Saudi Arabia’s Foreign Minister Adel al-Jubeir has admitted that he has been pressuring the US government to change the Justice Against Sponsors of Terrorism Act (JASTA).
JASTA permits victims of the 2001 attacks on the World Trade Center, as well as their families, to sue Riyadh, or any other sovereign entity thought to be supporting terrorism in the US. Of the 19 Al-Qaeda terrorists who were involved in the attack, 15 were from Saudi Arabia.
In September, President Barack Obama vetoed JASTA, but Congress overwhelmingly voted to override his veto. The President had argued that the bill would open up the United States to lawsuits over their own actions abroad.
Riyadh’s Jubeir announced at a joint press conference with US Secretary of State John Kerry that they both oppose the law.
“We believe the law, that curtails sovereign immunities, represents a grave danger to the international system,” Jubeir said.
Since the passage of JASTA, several lawmakers in other nations have threatened legislation of their own to allow counter lawsuits against US officials. The bill is seen by some as a threat to sovereign immunity.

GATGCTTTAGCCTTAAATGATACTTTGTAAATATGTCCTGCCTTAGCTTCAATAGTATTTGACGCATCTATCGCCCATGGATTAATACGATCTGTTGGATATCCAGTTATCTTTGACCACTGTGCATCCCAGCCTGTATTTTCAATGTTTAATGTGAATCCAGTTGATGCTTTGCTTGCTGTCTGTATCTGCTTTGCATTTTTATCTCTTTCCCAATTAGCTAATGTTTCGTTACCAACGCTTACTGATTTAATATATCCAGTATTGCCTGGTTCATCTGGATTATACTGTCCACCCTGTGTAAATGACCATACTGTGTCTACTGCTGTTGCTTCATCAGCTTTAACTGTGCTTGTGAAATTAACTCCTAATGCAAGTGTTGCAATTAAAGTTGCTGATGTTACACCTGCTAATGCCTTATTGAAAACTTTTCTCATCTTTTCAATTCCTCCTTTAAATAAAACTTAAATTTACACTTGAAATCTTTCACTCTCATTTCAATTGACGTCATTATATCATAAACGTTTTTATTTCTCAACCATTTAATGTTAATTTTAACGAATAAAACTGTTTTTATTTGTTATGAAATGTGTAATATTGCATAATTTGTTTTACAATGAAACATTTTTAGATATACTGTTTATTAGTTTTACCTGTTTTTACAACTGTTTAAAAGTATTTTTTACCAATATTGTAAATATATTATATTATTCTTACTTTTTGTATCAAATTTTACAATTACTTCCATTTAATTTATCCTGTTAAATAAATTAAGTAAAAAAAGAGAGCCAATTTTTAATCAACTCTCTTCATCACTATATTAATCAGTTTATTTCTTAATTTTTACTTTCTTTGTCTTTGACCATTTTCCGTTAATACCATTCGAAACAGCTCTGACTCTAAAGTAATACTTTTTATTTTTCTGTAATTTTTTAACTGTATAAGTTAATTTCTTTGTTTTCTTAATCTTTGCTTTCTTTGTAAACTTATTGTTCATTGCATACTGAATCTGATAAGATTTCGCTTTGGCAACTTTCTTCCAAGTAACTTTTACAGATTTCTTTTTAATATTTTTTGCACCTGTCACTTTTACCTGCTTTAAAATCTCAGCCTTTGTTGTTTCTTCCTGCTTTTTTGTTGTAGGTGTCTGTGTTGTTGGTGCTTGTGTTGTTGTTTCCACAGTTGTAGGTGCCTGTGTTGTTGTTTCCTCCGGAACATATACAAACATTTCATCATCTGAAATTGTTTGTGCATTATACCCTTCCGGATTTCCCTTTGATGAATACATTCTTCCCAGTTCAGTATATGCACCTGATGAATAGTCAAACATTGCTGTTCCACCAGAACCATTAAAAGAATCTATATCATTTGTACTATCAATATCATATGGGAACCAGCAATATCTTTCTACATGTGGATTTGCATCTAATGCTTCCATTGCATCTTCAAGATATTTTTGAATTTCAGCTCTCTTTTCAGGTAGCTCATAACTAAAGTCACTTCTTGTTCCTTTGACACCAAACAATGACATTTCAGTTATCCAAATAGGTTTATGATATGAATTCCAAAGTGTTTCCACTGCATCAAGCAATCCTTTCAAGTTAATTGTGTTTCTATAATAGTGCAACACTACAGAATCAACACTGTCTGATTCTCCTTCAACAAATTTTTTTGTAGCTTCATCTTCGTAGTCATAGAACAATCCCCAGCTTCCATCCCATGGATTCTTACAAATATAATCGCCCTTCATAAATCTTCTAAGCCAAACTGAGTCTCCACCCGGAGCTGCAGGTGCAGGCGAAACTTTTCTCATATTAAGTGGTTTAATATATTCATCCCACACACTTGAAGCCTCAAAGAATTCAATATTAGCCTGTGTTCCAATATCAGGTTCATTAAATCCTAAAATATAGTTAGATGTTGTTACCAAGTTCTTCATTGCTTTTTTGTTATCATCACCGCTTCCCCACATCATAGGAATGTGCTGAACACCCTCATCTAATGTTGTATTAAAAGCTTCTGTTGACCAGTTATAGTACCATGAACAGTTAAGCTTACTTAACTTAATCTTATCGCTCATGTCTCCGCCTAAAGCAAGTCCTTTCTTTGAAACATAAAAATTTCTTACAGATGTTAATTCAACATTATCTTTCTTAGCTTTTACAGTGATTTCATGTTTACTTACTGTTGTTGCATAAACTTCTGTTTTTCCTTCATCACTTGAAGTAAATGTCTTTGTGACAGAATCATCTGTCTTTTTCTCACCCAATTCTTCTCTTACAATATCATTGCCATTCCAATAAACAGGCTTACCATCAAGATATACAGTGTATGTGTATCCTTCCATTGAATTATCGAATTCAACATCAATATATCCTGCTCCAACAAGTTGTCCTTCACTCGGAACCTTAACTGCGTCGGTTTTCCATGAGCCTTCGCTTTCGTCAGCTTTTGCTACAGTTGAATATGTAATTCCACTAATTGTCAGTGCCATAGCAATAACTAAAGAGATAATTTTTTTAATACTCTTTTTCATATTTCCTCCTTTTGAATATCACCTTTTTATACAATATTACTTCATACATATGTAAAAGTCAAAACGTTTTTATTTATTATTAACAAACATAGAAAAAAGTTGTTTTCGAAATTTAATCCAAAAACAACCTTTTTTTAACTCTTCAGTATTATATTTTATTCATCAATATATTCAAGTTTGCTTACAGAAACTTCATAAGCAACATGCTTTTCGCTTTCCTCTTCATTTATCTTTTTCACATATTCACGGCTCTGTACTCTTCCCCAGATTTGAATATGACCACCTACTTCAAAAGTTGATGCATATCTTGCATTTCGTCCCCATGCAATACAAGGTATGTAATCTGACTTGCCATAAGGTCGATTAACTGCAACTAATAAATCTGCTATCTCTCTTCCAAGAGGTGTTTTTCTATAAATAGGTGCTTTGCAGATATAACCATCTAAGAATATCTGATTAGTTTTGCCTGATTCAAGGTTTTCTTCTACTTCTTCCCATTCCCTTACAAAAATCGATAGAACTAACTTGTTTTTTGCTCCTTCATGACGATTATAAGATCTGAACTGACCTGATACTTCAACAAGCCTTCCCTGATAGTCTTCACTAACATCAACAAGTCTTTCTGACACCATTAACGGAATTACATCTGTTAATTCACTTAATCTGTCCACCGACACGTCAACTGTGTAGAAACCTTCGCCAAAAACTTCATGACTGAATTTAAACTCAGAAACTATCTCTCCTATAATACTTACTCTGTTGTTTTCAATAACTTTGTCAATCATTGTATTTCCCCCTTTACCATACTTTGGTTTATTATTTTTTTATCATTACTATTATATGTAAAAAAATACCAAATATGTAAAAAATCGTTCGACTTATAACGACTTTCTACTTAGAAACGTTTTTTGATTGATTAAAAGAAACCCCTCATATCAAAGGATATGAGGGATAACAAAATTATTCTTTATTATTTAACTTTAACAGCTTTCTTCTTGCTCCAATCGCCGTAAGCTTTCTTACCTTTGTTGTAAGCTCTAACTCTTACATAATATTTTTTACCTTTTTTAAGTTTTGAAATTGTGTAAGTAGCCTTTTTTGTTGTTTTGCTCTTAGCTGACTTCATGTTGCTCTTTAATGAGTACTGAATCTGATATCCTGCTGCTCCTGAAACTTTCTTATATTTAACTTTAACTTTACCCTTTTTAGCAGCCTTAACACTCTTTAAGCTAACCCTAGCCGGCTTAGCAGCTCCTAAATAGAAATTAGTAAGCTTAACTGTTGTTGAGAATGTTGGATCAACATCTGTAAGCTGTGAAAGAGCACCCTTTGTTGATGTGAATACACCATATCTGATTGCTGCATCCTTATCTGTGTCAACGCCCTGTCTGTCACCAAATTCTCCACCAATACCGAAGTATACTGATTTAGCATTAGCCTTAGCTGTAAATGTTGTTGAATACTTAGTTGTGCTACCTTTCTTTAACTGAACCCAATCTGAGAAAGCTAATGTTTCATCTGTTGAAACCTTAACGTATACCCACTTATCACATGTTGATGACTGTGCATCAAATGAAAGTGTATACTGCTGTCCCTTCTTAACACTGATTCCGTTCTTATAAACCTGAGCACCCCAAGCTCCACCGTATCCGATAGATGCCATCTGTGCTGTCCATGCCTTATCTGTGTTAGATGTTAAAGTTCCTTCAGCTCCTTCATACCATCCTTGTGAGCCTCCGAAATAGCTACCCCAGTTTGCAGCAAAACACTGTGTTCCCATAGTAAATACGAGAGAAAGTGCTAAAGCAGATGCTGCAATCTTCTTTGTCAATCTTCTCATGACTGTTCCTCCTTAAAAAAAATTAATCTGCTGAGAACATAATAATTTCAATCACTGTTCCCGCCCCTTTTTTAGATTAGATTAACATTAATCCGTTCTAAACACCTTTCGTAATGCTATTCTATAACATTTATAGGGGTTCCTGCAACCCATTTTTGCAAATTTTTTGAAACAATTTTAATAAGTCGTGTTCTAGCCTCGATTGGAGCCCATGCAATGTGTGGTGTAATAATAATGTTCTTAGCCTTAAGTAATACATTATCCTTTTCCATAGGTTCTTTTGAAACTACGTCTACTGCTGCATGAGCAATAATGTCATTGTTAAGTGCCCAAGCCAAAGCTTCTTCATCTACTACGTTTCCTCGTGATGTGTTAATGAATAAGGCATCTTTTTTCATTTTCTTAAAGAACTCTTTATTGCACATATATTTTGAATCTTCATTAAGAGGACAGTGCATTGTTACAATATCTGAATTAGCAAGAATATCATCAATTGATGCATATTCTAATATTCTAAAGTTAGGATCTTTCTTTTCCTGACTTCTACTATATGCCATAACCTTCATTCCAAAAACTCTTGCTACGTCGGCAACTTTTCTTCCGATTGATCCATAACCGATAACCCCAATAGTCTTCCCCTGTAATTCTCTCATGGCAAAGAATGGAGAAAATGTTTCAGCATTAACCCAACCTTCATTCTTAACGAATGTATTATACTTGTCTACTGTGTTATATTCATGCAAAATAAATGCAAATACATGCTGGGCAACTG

“The United States is, by eroding this principle, opening the door for other countries to take similar steps and then before you know it international order becomes governed by the law of the jungle,” Jubeir said. “The question now becomes how do you go about amending the law.”
Anwar Gargash, the minister of state for foreign affairs of the United Arab Emirates (UAE), echoed Saudi concerns. He has referred to the bill as “a dangerous precedent in international law that undermines the principle of sovereign immunity and the future of sovereign investments in the United States.”
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